Five years have passed since the landmark introduction of the model Work Health and Safety legislation.
Although the model legislation is yet to be adopted by Victoria and Western Australia, the experience in the seven jurisdictions that have adopted the reforms is now sufficient to enable us to assess and develop some of the ideas and approaches explored in the first edition of our Due Diligence book series.
Work health and safety laws impose a proactive duty on officers to exercise due diligence to ensure compliance with those laws. Due diligence is a duty imposed on officers personally. It is separate from the duty imposed on their company.
The duty is also proactive – it can be breached merely for failing to put in place a corporate governance regime, even though there may not have been a WHS incident at the officer’s company.
Due Diligence: Duty of Officers is an officer’s answer to any of their duty questions.
How you manage an incident, counts.
An incident presents a minefield of risks. It is during this challenging time that a group of people is tasked with managing in the midst of chaos and trying to find answers for those affected.
Individuals and companies looking to anticipate an incident should implement an effective incident management strategy that shapes the corporate response, through policies, procedures, training and resources. This requires a holistic approach that interweaves in the discussion:
- commercial, and
- reputational issues.
Due Diligence: Incident Notification, Management and Investigation explores the techniques associated with crisis management in the WHS context, providing a practical blueprint.
Worker and Stakeholder Engagement
The duties to consult under the OHS legislation require workers and overlapping duty holders to consult, co-operate and co-ordinate with each other.
- contractors, subcontractors and their employees
- labour hire workers
- apprentices and trainees, students on work experience, volunteers, and
Overlapping duty holders refer to parties who engage with the business, including suppliers, controllers of premises, adjoining businesses and service providers.
These obligations present practical challenges and opportunities, which are explored in Due Diligence: Horizontal and Vertical Consultation.
Worker Rights and Duties
It has long been held that employers are liable for the negligent, reckless and disobedient employee. However, what is the liability of the workers themselves for that conduct?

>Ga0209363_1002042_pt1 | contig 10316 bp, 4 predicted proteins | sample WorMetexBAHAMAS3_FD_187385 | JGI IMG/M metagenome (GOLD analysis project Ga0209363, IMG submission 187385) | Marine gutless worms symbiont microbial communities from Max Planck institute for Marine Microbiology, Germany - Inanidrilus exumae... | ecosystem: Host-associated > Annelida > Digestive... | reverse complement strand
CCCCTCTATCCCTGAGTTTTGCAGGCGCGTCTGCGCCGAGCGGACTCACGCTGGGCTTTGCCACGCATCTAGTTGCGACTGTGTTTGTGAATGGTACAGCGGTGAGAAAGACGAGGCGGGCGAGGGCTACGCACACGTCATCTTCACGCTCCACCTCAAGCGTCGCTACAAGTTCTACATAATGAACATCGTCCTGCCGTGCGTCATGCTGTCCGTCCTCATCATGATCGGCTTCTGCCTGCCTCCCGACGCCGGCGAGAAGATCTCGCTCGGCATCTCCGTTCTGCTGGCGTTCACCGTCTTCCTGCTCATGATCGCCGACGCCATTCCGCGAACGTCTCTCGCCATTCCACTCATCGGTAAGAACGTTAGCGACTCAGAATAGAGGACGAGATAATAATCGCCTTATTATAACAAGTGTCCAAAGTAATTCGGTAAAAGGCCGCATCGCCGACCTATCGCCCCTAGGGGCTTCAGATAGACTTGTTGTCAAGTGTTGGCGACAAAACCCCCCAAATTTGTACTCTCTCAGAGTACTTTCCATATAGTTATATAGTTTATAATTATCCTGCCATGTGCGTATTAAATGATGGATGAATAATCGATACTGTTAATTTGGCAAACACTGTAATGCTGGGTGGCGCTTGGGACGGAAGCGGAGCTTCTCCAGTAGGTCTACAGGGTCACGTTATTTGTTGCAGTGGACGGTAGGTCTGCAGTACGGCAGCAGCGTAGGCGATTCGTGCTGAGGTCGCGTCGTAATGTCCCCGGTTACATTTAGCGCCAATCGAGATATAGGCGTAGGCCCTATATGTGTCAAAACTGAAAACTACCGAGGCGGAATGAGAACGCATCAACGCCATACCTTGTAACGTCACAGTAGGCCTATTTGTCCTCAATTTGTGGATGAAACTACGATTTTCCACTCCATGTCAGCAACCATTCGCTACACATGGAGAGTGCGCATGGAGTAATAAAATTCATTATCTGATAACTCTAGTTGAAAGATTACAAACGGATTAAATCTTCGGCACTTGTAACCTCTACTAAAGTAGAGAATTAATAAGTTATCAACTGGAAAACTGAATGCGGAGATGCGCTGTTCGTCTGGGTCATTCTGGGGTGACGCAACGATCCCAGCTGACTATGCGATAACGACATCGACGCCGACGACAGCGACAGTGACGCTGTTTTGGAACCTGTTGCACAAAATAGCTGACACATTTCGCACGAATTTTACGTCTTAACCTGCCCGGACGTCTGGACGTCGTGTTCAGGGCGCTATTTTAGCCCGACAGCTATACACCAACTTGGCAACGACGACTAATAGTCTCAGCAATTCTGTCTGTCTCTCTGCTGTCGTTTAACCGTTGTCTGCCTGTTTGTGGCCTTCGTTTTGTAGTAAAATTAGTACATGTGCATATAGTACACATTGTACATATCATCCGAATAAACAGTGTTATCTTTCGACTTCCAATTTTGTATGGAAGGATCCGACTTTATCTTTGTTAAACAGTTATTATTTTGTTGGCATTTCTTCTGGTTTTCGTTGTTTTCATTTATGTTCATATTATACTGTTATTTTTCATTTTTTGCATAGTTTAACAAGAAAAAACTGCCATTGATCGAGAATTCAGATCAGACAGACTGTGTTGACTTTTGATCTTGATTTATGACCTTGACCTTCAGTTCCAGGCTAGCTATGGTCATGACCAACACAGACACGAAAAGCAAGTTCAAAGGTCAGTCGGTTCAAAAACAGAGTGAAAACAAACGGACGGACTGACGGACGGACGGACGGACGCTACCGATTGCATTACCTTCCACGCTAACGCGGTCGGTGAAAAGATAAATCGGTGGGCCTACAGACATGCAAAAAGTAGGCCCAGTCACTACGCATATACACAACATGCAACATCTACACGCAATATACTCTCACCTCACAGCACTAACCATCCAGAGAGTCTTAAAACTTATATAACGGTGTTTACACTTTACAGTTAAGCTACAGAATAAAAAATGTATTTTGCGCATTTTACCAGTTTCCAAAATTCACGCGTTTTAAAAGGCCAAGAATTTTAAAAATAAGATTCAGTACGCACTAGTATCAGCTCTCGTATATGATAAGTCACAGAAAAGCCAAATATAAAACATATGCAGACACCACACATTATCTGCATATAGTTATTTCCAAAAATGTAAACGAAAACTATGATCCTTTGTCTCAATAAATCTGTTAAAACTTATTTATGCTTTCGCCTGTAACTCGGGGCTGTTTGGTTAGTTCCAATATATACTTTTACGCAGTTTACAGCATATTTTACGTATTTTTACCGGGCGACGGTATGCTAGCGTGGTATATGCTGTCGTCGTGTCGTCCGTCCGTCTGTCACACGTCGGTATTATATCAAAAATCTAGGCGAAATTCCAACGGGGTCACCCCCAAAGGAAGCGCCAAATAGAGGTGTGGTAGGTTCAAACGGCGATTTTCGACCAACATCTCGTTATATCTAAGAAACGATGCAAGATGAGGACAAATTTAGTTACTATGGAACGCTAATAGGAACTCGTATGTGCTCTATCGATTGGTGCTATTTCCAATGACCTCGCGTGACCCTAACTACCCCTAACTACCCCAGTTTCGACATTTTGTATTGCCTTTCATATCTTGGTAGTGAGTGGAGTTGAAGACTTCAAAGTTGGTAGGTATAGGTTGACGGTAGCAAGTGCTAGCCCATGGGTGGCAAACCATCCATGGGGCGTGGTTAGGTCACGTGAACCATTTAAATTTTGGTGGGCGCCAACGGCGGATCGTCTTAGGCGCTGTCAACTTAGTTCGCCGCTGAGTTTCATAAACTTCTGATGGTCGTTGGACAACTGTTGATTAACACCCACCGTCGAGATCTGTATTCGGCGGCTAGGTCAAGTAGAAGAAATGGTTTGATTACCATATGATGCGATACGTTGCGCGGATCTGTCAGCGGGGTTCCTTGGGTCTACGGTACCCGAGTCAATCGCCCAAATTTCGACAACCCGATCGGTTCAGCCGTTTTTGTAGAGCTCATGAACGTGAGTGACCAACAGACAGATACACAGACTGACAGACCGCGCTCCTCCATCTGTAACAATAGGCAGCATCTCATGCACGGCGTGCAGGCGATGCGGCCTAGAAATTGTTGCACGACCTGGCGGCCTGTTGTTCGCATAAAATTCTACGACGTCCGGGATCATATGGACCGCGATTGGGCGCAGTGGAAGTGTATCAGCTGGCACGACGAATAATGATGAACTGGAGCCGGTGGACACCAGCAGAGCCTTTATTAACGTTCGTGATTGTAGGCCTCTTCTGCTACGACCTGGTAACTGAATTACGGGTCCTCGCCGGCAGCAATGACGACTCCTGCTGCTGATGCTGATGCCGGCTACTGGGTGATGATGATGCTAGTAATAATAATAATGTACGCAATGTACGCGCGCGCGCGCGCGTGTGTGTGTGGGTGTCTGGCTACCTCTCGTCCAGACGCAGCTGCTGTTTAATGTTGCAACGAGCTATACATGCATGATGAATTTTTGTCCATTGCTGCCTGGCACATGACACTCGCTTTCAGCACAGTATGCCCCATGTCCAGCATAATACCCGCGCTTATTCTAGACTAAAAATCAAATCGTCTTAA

Workers have a key role in work health and safety. They and their colleagues bear the consequences when things go wrong, and even the most sophisticated system relies heavily on worker engagement to deliver safety outcomes.
The second edition of Due Diligence: Worker Rights and Duties is concerned with the role, rights and duties of workers. It develops some of these ideas with the benefit of five years’ experience in implementing them in various businesses.
Dealing with Regulators
Managers need a strategic approach to engaging with work, health and safety regulators.
Dealing with regulators is all too often the first interaction many managers have with work health and safety laws. Without the benefit of understanding the scope of their obligations and the extensive powers of WHS regulators, it is easy for managers to get themselves and their companies into trouble.
Due Diligence: Dealing with Regulators is a practical guide to the minefield of regulatory powers available to WHS regulators. It is intended for managers who find themselves having to deal with a regulatory investigation.
Persons Conducting Business or Undertaking
The Person(s) Conducting a Business or Undertaking (PCBU) is at the centre of the legislative regime imposed by the work health and safety laws. The scope of the duty of care for the PCBU is broad, with the extent of the duty expanding as prosecutions are brought and cases are decided.
This second edition of Due Diligence: Persons Conducting a Business or Undertaking, explains what those duties now are, five years and many cases and prosecutions since the commencement of the model work health and safety legislation.
The first book of the Due Diligence series looked at the duty of officers. The fourth book looked at the duty of workers. The final book is concerned with the duty of a person conducting a business or undertaking (PCBU), tying together the obligations set out in the second, third and fifth books on incident notification, consultation and dealing with regulators respectively.
The series is authored by leading OHS lawyer Michael Tooma. Like its predecessor, the second edition maintains a plain English, practical approach, with an emphasis on the practical rather than the theoretical. It includes simple diagrammatic illustrations of the complex concepts of the legislation and case principles.